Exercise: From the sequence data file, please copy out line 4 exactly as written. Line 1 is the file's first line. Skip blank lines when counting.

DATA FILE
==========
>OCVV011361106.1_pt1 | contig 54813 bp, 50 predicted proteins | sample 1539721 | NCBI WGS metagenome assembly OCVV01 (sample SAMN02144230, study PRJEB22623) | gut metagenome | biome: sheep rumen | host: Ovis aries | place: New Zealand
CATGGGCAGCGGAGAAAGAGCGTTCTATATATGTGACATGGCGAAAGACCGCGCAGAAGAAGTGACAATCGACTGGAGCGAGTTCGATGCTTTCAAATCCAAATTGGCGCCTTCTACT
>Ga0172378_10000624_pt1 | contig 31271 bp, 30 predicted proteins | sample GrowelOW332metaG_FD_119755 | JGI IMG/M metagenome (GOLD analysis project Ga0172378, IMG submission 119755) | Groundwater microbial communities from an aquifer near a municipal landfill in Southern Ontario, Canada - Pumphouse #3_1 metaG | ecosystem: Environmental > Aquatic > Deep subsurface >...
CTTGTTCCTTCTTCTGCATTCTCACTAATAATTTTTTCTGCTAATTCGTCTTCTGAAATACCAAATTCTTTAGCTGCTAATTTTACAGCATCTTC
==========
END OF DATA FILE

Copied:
CTTGTTCCTTCTTCTGCATTCTCACTAATAATTTTTTCTGCTAATTCGTCTTCTGAAATACCAAATTCTTTAGCTGCTAATTTTACAGCATCTTC